Hey there, Robin the Fog who done amazing remix skills on Chips for the Poor‘s Fistula single and Live from downtown transmissions album has been putting in some overtime and not just for extra dough like the rest of us lousy money grabbers, he’s only gone and done made a right proper beauty of an album.
The Ghosts of Bush was recorded at the BBC’s Bush House, in the lead-up to the building’s closure earlier this year, Robin sampled the sounds of the very building (including creaking door handles) onto loops of tape, very much inspired by those funky cats at the BBC’s late, lamented Radiophonic Workshop. Everything you hear is acoustic, found sound manipulated only on tape, with no digital effects, only the natural room reverb or echo from the tape loops.
It’s in part a tribute to Bush House, the home of the BBC World Service since a bomb damaged Broadcasting House in World War II, and also to the origins of electronic music, the forgotten methods of creating these sounds, now we can all bang out a techno track in 2 minutes on our mobile phone (see the title’s pleasing play on Eno and Byrne’s My Life in the Bush of Ghosts). And when you literally hear the tape machines creaking on the record, it’s unbelievably poignant.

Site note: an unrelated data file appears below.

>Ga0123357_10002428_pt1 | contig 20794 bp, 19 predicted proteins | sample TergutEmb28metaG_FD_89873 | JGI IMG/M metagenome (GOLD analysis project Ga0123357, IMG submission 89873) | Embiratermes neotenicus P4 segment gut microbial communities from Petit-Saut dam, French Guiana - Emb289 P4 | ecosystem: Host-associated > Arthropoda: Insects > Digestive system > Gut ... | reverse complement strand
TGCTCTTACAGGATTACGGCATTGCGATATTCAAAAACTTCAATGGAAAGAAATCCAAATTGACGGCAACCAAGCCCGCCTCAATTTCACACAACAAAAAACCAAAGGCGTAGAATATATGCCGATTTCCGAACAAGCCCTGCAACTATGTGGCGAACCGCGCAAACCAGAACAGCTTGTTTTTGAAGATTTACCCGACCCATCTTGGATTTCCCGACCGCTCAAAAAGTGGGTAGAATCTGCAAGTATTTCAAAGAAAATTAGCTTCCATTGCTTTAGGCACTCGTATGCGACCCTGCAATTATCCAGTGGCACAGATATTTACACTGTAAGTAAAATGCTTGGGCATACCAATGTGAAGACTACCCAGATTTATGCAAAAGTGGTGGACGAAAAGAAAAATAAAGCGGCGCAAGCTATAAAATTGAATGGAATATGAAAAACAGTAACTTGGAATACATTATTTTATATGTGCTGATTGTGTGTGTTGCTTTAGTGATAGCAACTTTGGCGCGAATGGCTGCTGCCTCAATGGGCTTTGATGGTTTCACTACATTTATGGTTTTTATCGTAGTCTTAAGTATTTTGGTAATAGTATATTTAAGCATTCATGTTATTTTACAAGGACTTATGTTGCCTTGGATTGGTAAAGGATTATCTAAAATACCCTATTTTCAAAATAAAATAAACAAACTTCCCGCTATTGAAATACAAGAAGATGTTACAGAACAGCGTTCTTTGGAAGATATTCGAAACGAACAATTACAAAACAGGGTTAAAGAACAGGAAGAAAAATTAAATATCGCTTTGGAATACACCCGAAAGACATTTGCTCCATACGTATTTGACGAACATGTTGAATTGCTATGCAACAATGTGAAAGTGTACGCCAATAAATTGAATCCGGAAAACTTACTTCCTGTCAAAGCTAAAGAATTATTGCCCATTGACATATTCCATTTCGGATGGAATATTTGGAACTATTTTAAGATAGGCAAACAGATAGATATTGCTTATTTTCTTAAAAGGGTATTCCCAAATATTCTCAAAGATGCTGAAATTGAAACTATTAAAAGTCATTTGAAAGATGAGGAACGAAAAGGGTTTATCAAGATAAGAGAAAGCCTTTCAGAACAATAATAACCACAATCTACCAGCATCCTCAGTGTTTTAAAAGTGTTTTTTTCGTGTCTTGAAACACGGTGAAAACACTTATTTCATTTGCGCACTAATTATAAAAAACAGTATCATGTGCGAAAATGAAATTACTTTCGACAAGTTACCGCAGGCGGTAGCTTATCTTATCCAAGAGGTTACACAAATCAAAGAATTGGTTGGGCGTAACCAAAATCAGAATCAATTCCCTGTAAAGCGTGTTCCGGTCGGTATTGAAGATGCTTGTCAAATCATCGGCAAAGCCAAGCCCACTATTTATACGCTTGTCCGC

And don’t just take our word for it, all kinds of people who know what they’re talking about have been going crazy for it – Simon Reynolds, Jim Jupp (of Ghost Box), DJ Food, Gideon Coe, BBC Radio Nottingham. Or also, click on the video that I did post above, cos that got music on it, you can know for yourself.
Amazingly, all the proceeds from the digital sales are going to BBC Media Action, formerly the World Service Trust, which uses media to help some of the poorest people in the world take part in community life and hold those in power to account. A vinyl edition will be out next week. Limited to 200 copies, this is going to be a sought after item for anyone who is a Radiophonic/classic electronic/beautiful music freak, and I think I can count all of us in that.